These 7 Games Answer The Islamic Call of Duty And Land You On A Terrorist Watch List
Posted on Tuesday, December 10 @ 17:53:16 Eastern by Daniel Bischoff
While American and British intelligence operatives have flooded online environments like World of Warcraft and Second Life with their own avatars, the NSA's document on "target-rich" digital networks has a lot to say about the opposition's use of games. The opposition is almost entirely Muslim.
Games like Night of Bush Capturing, pictured above, seem fewer and further between than games that aim to achieve the same sense of nationalist pride born in mega-franchises like Call of Duty in America.
Throughout the European, Middle Eastern, and African markets, several games have become popular recruiting and propaganda tools, at least according to NSA document aired out on Monday of this week. Here's a list of titles that could land you on a terrorist watch list as far as the US Government is concerned.
Under Ash and Under Siege: Both titles also act as propaganda for the pro-Islam movements in the Middle East. In Under Ash, you progress from throwing rocks to destroying Israeli military installations. Under Siege takes place between 1999 and 2002 and focuses on a Palestinian family. Both games end if you shoot a civilian.
Commander Bahman: This game puts players in the role of an Iranian Special Forces soldier tasked with rescuing a nuclear scientist from US troops. The player's character's father was a friend of the scientist and is said to be in response to Assault on Iran, a game from Kuma Reality Games that features American Special Forces assaulting an Iranian nuclear facility.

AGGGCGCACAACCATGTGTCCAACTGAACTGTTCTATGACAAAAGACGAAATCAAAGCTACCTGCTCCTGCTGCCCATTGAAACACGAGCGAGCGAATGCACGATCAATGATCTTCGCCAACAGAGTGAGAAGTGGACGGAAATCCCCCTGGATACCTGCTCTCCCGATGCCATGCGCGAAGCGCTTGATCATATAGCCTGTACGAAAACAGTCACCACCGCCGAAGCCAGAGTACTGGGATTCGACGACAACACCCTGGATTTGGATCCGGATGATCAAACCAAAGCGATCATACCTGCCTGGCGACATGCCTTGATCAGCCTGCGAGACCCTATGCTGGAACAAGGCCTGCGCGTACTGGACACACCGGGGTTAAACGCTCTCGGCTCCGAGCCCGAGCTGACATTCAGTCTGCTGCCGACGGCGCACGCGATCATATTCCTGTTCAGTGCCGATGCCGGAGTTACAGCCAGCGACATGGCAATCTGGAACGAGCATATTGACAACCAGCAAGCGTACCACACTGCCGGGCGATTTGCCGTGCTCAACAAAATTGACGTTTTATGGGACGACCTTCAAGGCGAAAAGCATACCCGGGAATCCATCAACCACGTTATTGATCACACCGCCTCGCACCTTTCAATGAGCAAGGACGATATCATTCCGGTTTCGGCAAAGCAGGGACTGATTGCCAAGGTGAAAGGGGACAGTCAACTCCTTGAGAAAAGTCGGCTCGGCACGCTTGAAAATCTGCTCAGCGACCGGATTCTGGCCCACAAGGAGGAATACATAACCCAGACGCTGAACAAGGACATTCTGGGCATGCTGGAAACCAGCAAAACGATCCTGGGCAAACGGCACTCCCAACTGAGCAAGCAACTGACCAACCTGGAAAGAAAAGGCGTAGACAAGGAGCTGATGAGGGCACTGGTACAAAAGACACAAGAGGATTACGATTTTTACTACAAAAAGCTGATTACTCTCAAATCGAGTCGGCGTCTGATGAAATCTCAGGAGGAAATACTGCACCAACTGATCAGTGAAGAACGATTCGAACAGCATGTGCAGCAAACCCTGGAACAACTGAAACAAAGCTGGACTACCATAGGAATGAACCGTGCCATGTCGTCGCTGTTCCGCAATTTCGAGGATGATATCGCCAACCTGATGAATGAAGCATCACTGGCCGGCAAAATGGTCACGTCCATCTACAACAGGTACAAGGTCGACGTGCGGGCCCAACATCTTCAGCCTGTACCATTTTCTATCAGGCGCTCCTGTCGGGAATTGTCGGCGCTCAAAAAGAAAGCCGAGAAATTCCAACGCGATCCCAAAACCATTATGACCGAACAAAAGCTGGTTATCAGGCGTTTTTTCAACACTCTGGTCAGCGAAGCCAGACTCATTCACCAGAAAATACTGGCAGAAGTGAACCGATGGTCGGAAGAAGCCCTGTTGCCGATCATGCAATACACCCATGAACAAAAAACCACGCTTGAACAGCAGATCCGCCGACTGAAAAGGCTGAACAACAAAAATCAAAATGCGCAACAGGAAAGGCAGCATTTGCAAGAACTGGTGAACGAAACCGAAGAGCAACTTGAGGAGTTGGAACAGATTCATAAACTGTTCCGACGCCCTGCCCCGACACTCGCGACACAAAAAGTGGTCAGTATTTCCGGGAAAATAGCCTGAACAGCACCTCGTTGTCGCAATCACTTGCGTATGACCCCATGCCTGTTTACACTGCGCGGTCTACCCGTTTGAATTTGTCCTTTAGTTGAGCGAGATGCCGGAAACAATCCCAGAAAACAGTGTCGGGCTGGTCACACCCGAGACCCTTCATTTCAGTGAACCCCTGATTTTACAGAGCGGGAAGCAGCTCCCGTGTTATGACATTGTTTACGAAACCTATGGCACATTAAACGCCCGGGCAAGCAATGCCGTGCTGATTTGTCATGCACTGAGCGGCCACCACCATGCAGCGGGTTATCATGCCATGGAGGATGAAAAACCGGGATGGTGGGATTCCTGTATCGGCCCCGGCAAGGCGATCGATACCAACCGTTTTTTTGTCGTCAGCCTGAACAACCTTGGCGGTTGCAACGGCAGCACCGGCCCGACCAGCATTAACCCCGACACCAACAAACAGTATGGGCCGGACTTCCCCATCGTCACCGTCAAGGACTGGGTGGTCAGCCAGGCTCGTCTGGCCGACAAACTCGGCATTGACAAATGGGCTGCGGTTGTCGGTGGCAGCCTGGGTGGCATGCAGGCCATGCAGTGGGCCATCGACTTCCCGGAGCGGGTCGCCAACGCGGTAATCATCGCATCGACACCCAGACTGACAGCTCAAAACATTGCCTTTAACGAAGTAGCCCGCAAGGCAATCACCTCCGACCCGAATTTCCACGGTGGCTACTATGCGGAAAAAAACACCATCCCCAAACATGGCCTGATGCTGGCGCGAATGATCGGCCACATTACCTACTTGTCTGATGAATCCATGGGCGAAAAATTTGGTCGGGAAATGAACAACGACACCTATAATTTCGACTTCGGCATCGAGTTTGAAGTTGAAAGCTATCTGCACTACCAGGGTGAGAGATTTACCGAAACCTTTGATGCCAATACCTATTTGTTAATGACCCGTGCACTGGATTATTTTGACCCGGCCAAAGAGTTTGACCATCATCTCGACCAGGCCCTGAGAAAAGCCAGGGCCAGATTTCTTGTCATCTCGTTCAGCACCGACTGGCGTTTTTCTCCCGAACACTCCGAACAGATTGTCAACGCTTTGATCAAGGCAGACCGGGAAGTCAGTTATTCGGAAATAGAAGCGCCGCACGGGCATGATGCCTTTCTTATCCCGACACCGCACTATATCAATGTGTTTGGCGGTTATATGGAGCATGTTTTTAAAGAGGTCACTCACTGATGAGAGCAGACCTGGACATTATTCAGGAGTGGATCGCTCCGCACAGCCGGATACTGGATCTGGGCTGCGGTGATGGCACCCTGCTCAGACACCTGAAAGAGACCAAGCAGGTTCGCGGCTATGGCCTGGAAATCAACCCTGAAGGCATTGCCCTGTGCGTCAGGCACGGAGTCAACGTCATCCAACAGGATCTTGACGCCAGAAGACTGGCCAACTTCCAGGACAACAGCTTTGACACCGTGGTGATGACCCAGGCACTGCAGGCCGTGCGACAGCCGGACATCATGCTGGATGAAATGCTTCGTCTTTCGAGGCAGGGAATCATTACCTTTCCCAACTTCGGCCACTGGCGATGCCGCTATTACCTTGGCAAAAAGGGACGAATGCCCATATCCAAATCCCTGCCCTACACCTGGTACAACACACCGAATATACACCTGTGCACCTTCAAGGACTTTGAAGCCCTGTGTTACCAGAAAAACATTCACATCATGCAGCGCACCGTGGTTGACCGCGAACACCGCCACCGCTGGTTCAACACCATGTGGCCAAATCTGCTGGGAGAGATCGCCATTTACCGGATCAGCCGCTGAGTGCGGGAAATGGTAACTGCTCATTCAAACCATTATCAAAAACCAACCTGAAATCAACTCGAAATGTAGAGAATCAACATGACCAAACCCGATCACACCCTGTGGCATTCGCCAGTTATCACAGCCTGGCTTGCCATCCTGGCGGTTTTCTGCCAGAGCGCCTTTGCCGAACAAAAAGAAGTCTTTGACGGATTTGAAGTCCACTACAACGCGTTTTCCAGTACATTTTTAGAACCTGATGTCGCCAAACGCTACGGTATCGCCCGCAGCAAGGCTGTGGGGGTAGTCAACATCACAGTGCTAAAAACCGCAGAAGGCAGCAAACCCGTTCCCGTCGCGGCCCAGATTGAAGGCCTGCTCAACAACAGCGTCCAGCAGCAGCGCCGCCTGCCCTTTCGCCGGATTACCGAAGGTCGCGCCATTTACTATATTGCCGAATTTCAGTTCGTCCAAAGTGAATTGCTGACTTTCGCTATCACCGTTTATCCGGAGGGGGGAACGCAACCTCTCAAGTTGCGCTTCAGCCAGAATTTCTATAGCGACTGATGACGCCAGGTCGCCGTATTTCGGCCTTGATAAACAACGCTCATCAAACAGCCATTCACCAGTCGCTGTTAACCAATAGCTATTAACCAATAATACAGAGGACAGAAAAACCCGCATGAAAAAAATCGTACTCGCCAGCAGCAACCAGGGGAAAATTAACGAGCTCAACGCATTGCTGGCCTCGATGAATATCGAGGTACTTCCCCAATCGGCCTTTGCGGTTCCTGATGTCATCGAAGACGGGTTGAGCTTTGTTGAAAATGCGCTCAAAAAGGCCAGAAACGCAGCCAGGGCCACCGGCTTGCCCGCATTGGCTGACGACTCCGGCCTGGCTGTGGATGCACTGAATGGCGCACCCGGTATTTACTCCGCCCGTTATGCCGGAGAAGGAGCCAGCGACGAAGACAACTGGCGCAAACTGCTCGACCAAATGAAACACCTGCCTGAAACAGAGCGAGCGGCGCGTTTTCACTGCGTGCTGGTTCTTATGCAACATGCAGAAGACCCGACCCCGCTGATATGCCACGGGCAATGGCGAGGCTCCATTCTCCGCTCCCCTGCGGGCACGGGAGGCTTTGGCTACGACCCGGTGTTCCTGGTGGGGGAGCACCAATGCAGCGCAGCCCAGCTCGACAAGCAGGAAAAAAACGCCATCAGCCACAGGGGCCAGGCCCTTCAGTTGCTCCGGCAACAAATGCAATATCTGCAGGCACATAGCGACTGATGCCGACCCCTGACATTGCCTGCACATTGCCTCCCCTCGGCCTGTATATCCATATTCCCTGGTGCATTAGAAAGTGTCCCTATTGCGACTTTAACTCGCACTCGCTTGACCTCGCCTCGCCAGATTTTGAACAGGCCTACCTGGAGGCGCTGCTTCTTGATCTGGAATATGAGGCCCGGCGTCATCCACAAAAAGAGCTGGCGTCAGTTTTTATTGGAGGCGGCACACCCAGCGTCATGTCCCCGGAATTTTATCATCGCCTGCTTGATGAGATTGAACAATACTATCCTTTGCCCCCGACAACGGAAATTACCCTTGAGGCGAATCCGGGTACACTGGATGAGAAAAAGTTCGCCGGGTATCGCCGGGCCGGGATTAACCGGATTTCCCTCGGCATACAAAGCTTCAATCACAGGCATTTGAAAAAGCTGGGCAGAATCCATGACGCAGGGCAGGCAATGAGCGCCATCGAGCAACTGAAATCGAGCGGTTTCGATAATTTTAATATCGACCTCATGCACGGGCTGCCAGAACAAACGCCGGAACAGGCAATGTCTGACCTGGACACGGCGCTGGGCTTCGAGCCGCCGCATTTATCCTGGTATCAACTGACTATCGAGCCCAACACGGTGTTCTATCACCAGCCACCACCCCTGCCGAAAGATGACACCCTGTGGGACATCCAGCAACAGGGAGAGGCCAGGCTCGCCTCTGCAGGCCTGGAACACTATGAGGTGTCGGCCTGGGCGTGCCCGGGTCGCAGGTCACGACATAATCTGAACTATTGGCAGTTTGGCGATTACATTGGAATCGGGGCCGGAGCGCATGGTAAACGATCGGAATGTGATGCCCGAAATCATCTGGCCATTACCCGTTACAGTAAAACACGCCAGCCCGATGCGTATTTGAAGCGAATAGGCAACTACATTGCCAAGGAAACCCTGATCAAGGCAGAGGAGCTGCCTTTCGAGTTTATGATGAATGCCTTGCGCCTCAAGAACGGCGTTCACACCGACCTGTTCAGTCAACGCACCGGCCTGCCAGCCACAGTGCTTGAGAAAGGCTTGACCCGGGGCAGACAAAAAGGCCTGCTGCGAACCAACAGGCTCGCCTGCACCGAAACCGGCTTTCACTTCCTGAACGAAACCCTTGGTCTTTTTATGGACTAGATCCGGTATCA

Ummah Defense and Ummah Defense II: This series of games is developed by US-based Islam Games and puts players a hundred years in the future where the Earth is united under Islam. Players defend their planet against "The Flying Evil Robot Armada."
The Resistance: This game is part of an "Islamic Fun" pack mostly dominated by educational titles like Fishing Bear, Tree Hop, and Two Bunny Race. The Resistance puts players in the shoes of a Lebanese farmer who has to fight back against invading Israelis.
Ethnic Cleansing: This game differs from the others on this list in that its set in New York City and requires players to choose between either skinheads or Klansmen to kill racial and religious minorities. The player wins when he or she kills Ariel Sharon, Prime Minister of Israel.
Special Force and Special Forces 2: In both Special Force and Special Forces 2: Tale of the Truthful Pledge, players take on the role of a Hezbollah militant fighting to protect either their homes or the Israeli Defense Force. An official from Hezbollah has said that "In a way, Special Force offers a mental and personal training for those who play it, allowing them to feel that they are in the shoes of the fighters."
Night of Bush Capturing: This game is actually a mod that converts the game Quest for Saddam into Quest for Bush or Night of Bush Capturing. In the game you fight American soldiers until you eventually clear six levels to meet the boss, George W. Bush.
Now, we're posting this as news based on the documents leaked by Edward Snowden with regard to intelligence agencies and their proliferation in online communities like video games, but I'll editorialize and say that these games come no where near the scope, popularity, or virtual reality of America's most popular video games.
In a typical Call of Duty campaign, you'll kill hundreds if not thousands of enemy combatants. I like playing Call of Duty, but it might be in everyone's interest to take a step back and think about what truth these games teach us about each other.
The answer is probably "absolutely nothing." Take a look at the full document on "Target Development" in World of Warcraft and online gaming by clicking the link below. The NSA has been playing games with you. We scrubbed through and got the 5 games you've been playing with intelligence agencies.
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